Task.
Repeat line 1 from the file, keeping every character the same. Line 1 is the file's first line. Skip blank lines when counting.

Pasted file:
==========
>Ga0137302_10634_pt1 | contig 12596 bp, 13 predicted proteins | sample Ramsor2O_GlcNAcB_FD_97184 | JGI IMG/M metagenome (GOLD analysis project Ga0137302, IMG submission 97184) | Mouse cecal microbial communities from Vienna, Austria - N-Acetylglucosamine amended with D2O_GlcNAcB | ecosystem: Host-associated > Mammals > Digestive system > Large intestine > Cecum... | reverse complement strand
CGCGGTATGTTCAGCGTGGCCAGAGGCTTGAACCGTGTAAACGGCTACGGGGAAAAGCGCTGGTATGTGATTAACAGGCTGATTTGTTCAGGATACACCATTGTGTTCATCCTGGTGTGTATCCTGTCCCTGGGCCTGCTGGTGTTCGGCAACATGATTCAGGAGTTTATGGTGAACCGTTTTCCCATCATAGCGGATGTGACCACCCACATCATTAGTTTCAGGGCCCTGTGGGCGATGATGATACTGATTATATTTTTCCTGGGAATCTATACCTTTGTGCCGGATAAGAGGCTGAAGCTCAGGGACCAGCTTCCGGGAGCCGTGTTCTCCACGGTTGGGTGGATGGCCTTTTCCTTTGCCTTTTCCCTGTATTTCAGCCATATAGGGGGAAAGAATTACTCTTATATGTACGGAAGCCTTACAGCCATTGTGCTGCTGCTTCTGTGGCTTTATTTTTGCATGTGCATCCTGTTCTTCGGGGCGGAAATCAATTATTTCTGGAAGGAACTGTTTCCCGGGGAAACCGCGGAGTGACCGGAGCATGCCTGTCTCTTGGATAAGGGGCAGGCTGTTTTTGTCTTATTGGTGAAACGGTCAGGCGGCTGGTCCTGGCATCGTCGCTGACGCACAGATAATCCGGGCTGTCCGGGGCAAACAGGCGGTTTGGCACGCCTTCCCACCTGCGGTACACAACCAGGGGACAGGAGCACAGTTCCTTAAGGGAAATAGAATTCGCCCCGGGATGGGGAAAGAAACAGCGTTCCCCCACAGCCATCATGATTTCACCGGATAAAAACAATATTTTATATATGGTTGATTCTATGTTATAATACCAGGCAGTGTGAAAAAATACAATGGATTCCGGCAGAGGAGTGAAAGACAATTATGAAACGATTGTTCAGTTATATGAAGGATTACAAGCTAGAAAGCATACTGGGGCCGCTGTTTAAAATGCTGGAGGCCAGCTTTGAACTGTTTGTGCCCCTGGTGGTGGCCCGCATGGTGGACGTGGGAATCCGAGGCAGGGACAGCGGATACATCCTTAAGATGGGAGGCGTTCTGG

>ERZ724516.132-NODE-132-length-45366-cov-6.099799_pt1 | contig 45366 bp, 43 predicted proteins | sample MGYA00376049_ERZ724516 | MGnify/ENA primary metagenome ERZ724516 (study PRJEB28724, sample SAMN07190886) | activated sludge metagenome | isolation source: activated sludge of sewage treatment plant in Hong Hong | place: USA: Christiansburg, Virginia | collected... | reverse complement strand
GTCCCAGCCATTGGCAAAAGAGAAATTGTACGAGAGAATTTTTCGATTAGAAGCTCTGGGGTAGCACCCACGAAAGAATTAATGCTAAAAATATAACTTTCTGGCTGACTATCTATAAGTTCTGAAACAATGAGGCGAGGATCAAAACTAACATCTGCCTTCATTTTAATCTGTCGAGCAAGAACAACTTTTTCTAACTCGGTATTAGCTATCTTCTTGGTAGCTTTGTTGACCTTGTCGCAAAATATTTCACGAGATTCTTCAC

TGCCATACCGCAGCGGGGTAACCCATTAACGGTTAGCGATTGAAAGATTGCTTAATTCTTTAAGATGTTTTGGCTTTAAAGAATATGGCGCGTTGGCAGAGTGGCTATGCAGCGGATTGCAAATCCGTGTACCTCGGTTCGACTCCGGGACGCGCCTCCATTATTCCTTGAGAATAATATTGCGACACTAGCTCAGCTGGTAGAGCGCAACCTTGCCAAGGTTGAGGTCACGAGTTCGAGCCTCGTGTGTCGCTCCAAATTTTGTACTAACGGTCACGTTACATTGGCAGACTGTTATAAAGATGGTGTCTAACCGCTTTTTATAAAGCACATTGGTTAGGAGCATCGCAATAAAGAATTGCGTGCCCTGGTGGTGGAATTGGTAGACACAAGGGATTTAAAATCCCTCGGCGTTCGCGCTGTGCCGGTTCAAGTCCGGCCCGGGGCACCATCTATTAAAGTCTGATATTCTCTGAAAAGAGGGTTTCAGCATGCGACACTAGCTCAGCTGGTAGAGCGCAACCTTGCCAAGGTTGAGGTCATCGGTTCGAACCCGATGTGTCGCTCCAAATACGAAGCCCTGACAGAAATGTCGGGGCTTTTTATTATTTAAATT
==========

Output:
>Ga0137302_10634_pt1 | contig 12596 bp, 13 predicted proteins | sample Ramsor2O_GlcNAcB_FD_97184 | JGI IMG/M metagenome (GOLD analysis project Ga0137302, IMG submission 97184) | Mouse cecal microbial communities from Vienna, Austria - N-Acetylglucosamine amended with D2O_GlcNAcB | ecosystem: Host-associated > Mammals > Digestive system > Large intestine > Cecum... | reverse complement strand